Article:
Categories
Holy Days My poetry

poem for Good Friday: Jesus, let me pray for you

my God,
would it be odd
if i prayed for you?

Jesus, heart of my heart,
heart of all the cosmos – your heart
struggled –
             stammered –
                                      stopped.

thank you.

(i am
so sorry.)

thank you.

when you walked the earth you lived to liberate,
to serve, to ease, to lead towards flourishing:

you broke down and sobbed
when those you loved were crying,
extended your hands to those
desperate for human touch,
invited the high-up
to come down and dine
with the ones you’d raised from the dirt –

and still, today, right now,
your very Breath rushes down
to comfort, to stir up, to galvanize:

unfurls Herself in hospital rooms
where breaths come labored – slow – and
stop;

gusts through grocery stores, buoys up
the worker with the fearful mind
and aching feet;

sweeps through power’s halls
upturning spreadsheets,
tugging at shirtsleeves.

but
just for today
the day you died

please

let me
pray for you

let me cry out with you
the cry ripped from your chest
as the cross claimed your breath,
dripped out your lifeblood,
throttled your lungs’ rising

My God! My God!…

Jesus, heart of my heart,
heart of all the cosmos!

will you take a little rest
in these hours your heart was stopped?

let us attend to the aching world
for just this little while.

how urgently i wish
i could stop your pain

pull out the nails my kin drove in-
to your skin and sinew

staunch the whole world’s bleeding
while you sleep the deep,
dreamless sleep of the tomb…

if i cannot do any of that,
then let me do this:

you who ache
with every broken heart,
who bruise alongside
every trampled body,

today
let me ache with you.


This poem was written by Avery Smith and belongs to them. Please do not publish it anywhere, or use it in a service, without permission from the author. Reach out to Avery at queerlychristian36@gmail.com for that permission, or just to chat!

About this poem:

This was my prayer for Good Friday, 2020: Jesus, every day of the year, every instant of eternity, you care for the oppressed, the sick, the despairing. You suffer alongside us. For just this day, let us suffer with you.

Categories
Holy Days lent My poetry

poem for Holy Saturday: this moment matters

they wanted – no, they needed
to touch you one last time.

so they trudged the tombward path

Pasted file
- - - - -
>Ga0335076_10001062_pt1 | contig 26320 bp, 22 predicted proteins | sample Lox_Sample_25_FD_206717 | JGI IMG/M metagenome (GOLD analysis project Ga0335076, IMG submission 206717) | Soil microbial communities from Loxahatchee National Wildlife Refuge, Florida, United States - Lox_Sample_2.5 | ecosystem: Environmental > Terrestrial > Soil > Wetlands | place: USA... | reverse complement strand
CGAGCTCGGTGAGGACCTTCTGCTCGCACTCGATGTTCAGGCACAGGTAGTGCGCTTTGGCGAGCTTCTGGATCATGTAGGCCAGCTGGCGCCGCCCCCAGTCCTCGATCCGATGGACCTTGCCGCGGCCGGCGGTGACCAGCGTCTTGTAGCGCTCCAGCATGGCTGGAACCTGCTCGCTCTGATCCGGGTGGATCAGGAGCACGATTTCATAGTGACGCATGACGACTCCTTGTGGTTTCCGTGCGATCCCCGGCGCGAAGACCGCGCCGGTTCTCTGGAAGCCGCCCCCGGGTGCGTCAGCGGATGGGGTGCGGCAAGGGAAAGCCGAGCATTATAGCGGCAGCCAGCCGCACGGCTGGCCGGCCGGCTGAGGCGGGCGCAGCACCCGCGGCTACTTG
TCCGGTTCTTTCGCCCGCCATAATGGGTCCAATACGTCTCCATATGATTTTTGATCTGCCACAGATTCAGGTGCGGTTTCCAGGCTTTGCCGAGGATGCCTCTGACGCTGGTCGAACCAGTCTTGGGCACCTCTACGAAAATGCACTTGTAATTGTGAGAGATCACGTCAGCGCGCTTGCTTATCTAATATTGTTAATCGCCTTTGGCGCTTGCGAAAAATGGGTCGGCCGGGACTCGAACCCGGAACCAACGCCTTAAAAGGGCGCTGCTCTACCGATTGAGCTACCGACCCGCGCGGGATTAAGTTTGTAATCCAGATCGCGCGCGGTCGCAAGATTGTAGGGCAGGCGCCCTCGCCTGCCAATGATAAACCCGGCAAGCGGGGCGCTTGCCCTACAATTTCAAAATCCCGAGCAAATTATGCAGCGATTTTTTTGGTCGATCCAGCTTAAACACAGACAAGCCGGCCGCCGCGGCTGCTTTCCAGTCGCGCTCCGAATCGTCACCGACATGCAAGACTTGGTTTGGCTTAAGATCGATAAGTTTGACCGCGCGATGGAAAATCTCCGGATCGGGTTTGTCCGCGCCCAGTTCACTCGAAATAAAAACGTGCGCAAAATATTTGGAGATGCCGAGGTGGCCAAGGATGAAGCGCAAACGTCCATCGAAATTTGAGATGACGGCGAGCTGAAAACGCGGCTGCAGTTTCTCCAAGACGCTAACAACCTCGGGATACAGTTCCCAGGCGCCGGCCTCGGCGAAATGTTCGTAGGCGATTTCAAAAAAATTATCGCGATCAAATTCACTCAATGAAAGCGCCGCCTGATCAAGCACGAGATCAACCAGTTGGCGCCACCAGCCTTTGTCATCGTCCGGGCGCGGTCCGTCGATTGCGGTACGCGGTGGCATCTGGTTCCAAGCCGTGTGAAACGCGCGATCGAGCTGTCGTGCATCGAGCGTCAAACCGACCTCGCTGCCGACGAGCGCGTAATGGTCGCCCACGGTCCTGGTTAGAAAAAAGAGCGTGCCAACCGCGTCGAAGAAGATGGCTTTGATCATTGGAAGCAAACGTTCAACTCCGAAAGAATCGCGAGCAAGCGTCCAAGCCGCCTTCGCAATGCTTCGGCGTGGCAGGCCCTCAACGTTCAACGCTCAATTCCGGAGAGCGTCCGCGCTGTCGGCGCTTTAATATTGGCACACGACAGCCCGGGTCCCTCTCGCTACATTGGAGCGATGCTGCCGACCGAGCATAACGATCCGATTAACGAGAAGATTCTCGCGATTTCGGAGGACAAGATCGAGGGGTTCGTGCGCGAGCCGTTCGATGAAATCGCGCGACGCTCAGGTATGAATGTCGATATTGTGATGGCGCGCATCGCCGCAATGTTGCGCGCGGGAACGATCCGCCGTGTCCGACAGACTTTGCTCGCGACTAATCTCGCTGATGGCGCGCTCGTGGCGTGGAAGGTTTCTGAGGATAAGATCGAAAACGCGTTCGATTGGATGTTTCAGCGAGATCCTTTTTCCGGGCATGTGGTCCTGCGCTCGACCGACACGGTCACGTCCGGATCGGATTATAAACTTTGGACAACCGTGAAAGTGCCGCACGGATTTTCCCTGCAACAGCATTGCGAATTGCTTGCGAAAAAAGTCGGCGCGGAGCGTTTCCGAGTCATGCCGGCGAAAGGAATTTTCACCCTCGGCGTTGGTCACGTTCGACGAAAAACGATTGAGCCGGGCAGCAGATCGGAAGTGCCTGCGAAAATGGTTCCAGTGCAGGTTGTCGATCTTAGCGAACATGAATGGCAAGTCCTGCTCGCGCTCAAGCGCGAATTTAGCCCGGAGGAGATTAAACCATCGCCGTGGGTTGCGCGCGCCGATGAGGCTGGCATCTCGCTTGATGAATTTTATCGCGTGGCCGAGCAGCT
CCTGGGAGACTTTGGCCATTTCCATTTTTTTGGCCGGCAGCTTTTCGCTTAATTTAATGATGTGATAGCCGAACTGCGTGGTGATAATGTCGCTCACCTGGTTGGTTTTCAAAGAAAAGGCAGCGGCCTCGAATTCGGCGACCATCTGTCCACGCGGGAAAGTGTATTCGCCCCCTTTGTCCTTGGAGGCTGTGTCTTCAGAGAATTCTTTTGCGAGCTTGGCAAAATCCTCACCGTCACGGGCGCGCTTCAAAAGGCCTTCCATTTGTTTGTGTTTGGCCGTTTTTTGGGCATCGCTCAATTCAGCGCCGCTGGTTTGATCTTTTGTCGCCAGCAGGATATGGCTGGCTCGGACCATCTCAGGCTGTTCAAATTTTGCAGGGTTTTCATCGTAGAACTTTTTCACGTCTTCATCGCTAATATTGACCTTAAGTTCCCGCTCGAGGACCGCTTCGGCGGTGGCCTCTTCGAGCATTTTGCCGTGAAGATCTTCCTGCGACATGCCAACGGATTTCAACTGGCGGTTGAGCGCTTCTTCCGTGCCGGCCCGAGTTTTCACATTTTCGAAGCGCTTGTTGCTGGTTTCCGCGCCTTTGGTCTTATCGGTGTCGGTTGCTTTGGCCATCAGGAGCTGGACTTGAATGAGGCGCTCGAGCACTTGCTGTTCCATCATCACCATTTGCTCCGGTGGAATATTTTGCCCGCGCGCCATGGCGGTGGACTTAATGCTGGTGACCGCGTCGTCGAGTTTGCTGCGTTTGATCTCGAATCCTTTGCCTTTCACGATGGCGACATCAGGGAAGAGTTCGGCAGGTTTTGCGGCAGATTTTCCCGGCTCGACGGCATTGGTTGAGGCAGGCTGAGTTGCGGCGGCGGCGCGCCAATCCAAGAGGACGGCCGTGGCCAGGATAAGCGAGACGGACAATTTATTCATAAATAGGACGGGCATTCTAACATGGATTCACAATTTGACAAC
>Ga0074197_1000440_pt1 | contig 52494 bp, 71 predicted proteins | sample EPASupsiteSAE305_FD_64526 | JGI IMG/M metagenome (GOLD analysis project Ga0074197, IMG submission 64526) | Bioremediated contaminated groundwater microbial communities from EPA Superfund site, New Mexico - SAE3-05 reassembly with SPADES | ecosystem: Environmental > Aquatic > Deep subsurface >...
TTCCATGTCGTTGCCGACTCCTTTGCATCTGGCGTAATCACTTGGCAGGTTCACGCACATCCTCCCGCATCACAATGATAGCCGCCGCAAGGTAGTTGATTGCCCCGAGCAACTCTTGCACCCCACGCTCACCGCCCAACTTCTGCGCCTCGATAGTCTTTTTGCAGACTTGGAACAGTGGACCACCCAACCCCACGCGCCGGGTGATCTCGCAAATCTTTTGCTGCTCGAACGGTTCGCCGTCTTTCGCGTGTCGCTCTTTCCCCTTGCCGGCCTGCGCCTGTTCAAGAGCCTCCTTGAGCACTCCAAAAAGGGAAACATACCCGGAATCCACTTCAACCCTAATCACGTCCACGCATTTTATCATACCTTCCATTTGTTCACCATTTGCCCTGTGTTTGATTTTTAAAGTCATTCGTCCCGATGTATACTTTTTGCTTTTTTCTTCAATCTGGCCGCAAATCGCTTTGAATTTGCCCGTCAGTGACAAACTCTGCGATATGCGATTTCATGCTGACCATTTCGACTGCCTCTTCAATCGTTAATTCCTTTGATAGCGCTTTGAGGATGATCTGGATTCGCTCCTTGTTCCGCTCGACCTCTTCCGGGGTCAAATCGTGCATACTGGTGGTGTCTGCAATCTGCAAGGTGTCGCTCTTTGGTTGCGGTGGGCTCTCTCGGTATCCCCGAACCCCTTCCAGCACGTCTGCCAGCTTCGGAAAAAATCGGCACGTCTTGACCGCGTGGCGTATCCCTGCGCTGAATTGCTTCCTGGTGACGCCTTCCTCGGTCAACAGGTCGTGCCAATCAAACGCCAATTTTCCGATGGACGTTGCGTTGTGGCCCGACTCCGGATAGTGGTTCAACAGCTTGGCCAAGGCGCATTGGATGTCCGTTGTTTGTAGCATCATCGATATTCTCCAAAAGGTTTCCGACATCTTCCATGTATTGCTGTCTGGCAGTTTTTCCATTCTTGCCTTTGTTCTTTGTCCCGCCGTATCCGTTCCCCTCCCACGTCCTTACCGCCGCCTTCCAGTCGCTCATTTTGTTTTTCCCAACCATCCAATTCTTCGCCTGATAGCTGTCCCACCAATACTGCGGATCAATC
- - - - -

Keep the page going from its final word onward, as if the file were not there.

with their perfumes and their spices
their strips of cloth to cocoon your body in
for its final transformation back to dust

their shoulders almost broken with grief,
heavy as the cross
that crushed the life from your flesh.

let me fall in step behind them.
let me take my place in that line
of broken hearts bearing a cross of grief together.
let me shoulder my share of the burden

and let me not rush
to the first fingers of dawn, frail and trembling,
reaching past a rolled-back stone
to empty space where your corpse should be –

no. let me linger in the moment when
your corpse still lies there
and anguish fractures the air
into splinters that cut the lungs.

this moment matters:
your brown body
with the breath pressed out
by the inexorable boot of Empire
matters.

and the moment that comes after
cannot ease this one.

it never has, and it never will, for

there are still bodies broken,
breathless, beaten down
by Empire’s brutality or else its apathy.

and you, with us to the last,
still lie among them – you hold them close
and share their final exhalation
be it in a hospital bed, the street, a cell.

so let me not sprint to sunrise
when your body can still be found
nestled with cold bodies in their graves.

blessed be the hands
that carry the spices and perfumes, water and cloth!
blessed, blessed be the throats
worn rough with sobs
yet refusing to be silenced,
broadcasting the crime lest some claim ignorance.

i’ll not dishonor them by racing past
to the future reunion of
form to dust, breath to body, lover to loved
before they’re ready.

keep watch! soak in! be present with them!
this moment is holy.


This poem was written by Avery Smith and belongs to them. Please do not publish it anywhere, or use it in a service, without permission from the author. Reach out to Avery at queerlychristian36@gmail.com for that permission, or just to chat!

About this poem:

This was my prayer for Holy Saturday, 2020 – 
in the shadow of pandemic
and from under the enduring boot of state violence and negligence: 
Spirit, help us learn to linger in the shadow of the tomb,
so as not to abandon those who are not ready to look beyond it yet. 

In this poem I lean on the promise of the Brief Statement of Faith:
“in life and in death, we belong to God.” And I draw from Black theologians like James Cone who argue that God is Black, that Jesus Christ is executed again wherever human beings are lynched or tortured. This poem is written in solidarity with the Black Lives Matter movement.